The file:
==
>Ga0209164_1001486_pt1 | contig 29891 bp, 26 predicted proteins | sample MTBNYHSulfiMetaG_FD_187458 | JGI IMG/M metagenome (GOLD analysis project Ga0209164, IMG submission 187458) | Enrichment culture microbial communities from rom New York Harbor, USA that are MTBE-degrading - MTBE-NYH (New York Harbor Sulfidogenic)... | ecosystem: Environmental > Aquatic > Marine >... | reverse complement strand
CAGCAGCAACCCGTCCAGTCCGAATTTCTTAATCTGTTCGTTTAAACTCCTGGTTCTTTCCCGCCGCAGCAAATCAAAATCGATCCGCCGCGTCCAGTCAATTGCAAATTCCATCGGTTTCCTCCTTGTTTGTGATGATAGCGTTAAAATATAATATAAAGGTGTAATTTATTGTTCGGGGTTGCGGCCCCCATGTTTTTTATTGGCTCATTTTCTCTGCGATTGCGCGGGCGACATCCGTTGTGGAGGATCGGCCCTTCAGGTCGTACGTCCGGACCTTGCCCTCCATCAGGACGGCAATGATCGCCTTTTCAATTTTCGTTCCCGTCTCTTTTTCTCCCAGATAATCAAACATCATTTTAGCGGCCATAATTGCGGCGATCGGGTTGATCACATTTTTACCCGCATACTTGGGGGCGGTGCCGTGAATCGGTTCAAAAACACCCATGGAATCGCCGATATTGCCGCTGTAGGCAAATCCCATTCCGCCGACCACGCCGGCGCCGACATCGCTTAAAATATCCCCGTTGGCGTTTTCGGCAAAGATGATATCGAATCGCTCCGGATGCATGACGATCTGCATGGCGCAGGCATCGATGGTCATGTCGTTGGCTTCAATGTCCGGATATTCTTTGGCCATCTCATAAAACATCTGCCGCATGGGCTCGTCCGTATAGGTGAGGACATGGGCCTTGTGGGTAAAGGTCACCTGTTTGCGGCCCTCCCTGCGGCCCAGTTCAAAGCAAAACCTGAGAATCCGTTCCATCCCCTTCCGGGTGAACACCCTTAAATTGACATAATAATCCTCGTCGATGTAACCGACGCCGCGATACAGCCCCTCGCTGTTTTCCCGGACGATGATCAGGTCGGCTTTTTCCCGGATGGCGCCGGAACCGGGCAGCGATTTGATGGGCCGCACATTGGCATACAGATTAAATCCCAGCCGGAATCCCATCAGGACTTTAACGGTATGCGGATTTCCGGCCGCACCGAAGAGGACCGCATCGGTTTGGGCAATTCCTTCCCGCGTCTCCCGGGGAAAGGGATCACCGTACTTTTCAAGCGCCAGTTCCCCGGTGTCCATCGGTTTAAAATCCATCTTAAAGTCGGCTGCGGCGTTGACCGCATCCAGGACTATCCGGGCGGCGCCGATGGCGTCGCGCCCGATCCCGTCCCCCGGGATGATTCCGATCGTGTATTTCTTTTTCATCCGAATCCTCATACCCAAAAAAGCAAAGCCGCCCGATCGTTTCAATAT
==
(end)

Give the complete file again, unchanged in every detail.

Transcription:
>Ga0209164_1001486_pt1 | contig 29891 bp, 26 predicted proteins | sample MTBNYHSulfiMetaG_FD_187458 | JGI IMG/M metagenome (GOLD analysis project Ga0209164, IMG submission 187458) | Enrichment culture microbial communities from rom New York Harbor, USA that are MTBE-degrading - MTBE-NYH (New York Harbor Sulfidogenic)... | ecosystem: Environmental > Aquatic > Marine >... | reverse complement strand
CAGCAGCAACCCGTCCAGTCCGAATTTCTTAATCTGTTCGTTTAAACTCCTGGTTCTTTCCCGCCGCAGCAAATCAAAATCGATCCGCCGCGTCCAGTCAATTGCAAATTCCATCGGTTTCCTCCTTGTTTGTGATGATAGCGTTAAAATATAATATAAAGGTGTAATTTATTGTTCGGGGTTGCGGCCCCCATGTTTTTTATTGGCTCATTTTCTCTGCGATTGCGCGGGCGACATCCGTTGTGGAGGATCGGCCCTTCAGGTCGTACGTCCGGACCTTGCCCTCCATCAGGACGGCAATGATCGCCTTTTCAATTTTCGTTCCCGTCTCTTTTTCTCCCAGATAATCAAACATCATTTTAGCGGCCATAATTGCGGCGATCGGGTTGATCACATTTTTACCCGCATACTTGGGGGCGGTGCCGTGAATCGGTTCAAAAACACCCATGGAATCGCCGATATTGCCGCTGTAGGCAAATCCCATTCCGCCGACCACGCCGGCGCCGACATCGCTTAAAATATCCCCGTTGGCGTTTTCGGCAAAGATGATATCGAATCGCTCCGGATGCATGACGATCTGCATGGCGCAGGCATCGATGGTCATGTCGTTGGCTTCAATGTCCGGATATTCTTTGGCCATCTCATAAAACATCTGCCGCATGGGCTCGTCCGTATAGGTGAGGACATGGGCCTTGTGGGTAAAGGTCACCTGTTTGCGGCCCTCCCTGCGGCCCAGTTCAAAGCAAAACCTGAGAATCCGTTCCATCCCCTTCCGGGTGAACACCCTTAAATTGACATAATAATCCTCGTCGATGTAACCGACGCCGCGATACAGCCCCTCGCTGTTTTCCCGGACGATGATCAGGTCGGCTTTTTCCCGGATGGCGCCGGAACCGGGCAGCGATTTGATGGGCCGCACATTGGCATACAGATTAAATCCCAGCCGGAATCCCATCAGGACTTTAACGGTATGCGGATTTCCGGCCGCACCGAAGAGGACCGCATCGGTTTGGGCAATTCCTTCCCGCGTCTCCCGGGGAAAGGGATCACCGTACTTTTCAAGCGCCAGTTCCCCGGTGTCCATCGGTTTAAAATCCATCTTAAAGTCGGCTGCGGCGTTGACCGCATCCAGGACTATCCGGGCGGCGCCGATGGCGTCGCGCCCGATCCCGTCCCCCGGGATGATTCCGATCGTGTATTTCTTTTTCATCCGAATCCTCATACCCAAAAAAGCAAAGCCGCCCGATCGTTTCAATAT